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Three metaphors for sustainability in the Anthropocene
Umeå University, Faculty of Social Sciences, Department of Political Science.ORCID iD: 0000-0002-1291-5254
2016 (English)In: The Anthropocene Review, ISSN 2053-0196, Vol. 3, no 1, 23-32 p.Article in journal (Refereed) Published
Abstract [en]

This paper presents three different metaphors for sustainability in the Anthropocene. The first metaphor is the widely used notion of an ‘ecological footprint’, which offers a snapshot of what sustainability would require today using existing technologies. The second metaphor is one of a rocket taking off. Unlike the static footprint metaphor, this metaphor allows for the possibility that achieving a long-term sustainable trajectory might require entering a temporary state of even higher levels of unsustainability. Finally a third metaphor is presented, in which human civilisation is likened to an airplane and modernity to a runway. This metaphor suggests that sustainability can be achieved either by (1) a take-off into a post-scarcity space-faring civilisation or (2) a deceleration into a small-scale economy based on norms of frugality and simplicity. The third metaphor highlights the risk that insufficient political commitment to either trajectory might lead to (3) a catastrophic ecological overshoot.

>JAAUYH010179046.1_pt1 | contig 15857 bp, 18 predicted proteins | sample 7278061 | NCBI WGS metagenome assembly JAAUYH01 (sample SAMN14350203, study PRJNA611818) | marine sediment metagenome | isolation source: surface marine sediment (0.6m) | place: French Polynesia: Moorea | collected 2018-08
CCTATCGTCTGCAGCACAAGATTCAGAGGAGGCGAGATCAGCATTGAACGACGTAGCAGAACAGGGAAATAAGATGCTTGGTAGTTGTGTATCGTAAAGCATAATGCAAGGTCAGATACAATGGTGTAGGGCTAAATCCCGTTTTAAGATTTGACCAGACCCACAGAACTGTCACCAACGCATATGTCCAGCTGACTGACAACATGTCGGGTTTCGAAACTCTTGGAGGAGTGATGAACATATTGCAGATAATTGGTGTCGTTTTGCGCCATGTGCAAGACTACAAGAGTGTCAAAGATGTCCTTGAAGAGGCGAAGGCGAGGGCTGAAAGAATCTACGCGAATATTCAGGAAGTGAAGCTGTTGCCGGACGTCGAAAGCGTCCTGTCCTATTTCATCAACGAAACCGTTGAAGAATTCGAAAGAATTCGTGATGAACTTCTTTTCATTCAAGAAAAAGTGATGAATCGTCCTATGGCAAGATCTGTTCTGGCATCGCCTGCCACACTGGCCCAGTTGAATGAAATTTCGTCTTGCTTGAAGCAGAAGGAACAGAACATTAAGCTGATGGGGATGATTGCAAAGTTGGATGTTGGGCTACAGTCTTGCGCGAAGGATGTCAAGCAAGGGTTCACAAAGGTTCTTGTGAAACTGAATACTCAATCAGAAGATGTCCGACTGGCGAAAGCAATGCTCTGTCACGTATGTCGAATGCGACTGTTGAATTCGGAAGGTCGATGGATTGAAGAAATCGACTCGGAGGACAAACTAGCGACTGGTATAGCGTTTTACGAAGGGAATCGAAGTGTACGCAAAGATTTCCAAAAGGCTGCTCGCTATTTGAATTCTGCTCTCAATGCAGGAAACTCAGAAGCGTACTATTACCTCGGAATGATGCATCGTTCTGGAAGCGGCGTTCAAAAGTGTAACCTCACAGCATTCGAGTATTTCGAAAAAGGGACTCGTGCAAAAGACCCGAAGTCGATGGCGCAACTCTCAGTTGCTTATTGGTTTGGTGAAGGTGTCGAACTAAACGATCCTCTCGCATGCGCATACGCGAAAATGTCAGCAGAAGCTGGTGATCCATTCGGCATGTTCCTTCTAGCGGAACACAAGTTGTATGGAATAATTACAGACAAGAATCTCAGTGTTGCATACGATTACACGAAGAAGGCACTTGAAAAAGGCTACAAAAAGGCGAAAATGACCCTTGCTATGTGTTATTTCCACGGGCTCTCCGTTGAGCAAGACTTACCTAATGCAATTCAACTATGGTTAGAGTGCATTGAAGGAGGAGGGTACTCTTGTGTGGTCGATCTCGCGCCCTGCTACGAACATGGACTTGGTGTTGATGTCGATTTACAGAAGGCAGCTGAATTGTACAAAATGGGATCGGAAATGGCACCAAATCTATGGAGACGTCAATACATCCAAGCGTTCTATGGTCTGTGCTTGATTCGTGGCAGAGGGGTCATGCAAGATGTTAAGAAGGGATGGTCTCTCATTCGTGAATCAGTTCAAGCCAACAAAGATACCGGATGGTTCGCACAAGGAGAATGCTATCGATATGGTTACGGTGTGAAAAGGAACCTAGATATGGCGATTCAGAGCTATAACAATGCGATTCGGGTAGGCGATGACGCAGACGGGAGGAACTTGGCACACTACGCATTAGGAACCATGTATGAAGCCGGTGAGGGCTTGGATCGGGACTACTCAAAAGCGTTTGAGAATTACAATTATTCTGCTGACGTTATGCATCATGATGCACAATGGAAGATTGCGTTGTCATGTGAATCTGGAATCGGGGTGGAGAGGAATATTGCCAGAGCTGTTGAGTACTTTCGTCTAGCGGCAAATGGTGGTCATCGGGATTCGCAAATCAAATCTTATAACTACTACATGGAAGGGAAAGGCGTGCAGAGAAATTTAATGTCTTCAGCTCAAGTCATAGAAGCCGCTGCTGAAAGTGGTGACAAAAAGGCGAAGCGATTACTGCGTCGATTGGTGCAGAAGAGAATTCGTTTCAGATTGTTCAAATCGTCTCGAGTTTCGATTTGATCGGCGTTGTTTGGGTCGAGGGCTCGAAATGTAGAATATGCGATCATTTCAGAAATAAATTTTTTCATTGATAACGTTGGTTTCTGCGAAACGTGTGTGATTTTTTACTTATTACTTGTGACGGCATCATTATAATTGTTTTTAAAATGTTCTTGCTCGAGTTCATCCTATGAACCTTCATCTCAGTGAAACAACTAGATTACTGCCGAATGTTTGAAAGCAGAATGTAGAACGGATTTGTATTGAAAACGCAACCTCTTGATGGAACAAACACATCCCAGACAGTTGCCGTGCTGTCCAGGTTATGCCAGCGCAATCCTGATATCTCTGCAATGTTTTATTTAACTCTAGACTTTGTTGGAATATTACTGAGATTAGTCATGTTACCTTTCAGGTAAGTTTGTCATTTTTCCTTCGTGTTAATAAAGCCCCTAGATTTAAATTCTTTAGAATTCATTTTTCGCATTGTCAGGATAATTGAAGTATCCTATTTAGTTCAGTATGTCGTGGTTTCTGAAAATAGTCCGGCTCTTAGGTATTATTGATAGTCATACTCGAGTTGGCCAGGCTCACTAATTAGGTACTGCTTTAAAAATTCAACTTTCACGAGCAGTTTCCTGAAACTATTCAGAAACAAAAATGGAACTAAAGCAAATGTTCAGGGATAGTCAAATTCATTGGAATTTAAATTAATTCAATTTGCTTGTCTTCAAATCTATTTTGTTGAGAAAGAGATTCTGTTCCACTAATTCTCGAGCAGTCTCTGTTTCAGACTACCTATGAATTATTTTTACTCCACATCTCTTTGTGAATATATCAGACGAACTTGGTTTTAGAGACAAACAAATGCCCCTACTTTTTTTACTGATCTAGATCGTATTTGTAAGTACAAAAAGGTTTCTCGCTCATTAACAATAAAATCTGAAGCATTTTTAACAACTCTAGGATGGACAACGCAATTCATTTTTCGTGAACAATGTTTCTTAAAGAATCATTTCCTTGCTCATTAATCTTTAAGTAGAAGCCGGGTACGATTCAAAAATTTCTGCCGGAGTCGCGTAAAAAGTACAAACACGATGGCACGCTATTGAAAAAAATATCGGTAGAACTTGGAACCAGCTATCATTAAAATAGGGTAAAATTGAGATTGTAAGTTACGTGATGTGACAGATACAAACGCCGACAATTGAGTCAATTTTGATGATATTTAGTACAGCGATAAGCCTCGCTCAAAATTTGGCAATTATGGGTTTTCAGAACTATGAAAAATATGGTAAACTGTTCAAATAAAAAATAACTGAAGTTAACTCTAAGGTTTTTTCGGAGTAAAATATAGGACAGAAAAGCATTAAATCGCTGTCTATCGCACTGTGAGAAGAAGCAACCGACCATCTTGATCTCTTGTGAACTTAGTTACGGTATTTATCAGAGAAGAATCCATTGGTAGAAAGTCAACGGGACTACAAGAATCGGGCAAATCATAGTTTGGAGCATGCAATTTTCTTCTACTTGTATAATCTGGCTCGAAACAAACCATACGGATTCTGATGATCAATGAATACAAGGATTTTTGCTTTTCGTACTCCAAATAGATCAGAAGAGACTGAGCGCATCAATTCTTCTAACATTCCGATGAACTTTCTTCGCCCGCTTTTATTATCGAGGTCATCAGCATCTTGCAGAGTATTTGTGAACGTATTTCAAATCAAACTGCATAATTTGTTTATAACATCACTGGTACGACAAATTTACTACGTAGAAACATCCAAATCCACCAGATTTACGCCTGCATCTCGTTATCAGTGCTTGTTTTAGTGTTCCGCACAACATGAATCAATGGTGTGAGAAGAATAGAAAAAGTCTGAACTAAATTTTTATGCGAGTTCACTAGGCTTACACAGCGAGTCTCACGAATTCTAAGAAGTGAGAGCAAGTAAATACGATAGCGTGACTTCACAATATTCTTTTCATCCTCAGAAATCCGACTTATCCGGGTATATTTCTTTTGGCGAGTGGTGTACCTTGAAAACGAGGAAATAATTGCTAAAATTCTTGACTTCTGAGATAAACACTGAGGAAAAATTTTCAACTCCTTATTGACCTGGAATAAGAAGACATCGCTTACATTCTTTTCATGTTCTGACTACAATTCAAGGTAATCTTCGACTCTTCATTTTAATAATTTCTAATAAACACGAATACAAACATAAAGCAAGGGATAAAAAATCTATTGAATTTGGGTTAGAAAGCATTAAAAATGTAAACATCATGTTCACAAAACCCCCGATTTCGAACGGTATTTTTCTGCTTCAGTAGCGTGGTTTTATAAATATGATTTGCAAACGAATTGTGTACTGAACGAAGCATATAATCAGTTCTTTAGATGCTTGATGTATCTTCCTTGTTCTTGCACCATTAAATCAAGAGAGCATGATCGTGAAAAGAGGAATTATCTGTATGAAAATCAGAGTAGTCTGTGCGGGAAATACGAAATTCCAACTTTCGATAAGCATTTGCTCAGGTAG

Place, publisher, year, edition, pages
Sage Publications, 2016. Vol. 3, no 1, 23-32 p.
Keyword [en]
global change, sustainable development, future studies
National Category
Political Science
Research subject
Political Science
URN: urn:nbn:se:umu:diva-106736DOI: 10.1177/2053019615599415OAI: diva2:844420
Available from: 2015-08-06 Created: 2015-08-06 Last updated: 2016-03-15Bibliographically approved

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Karlsson, Rasmus
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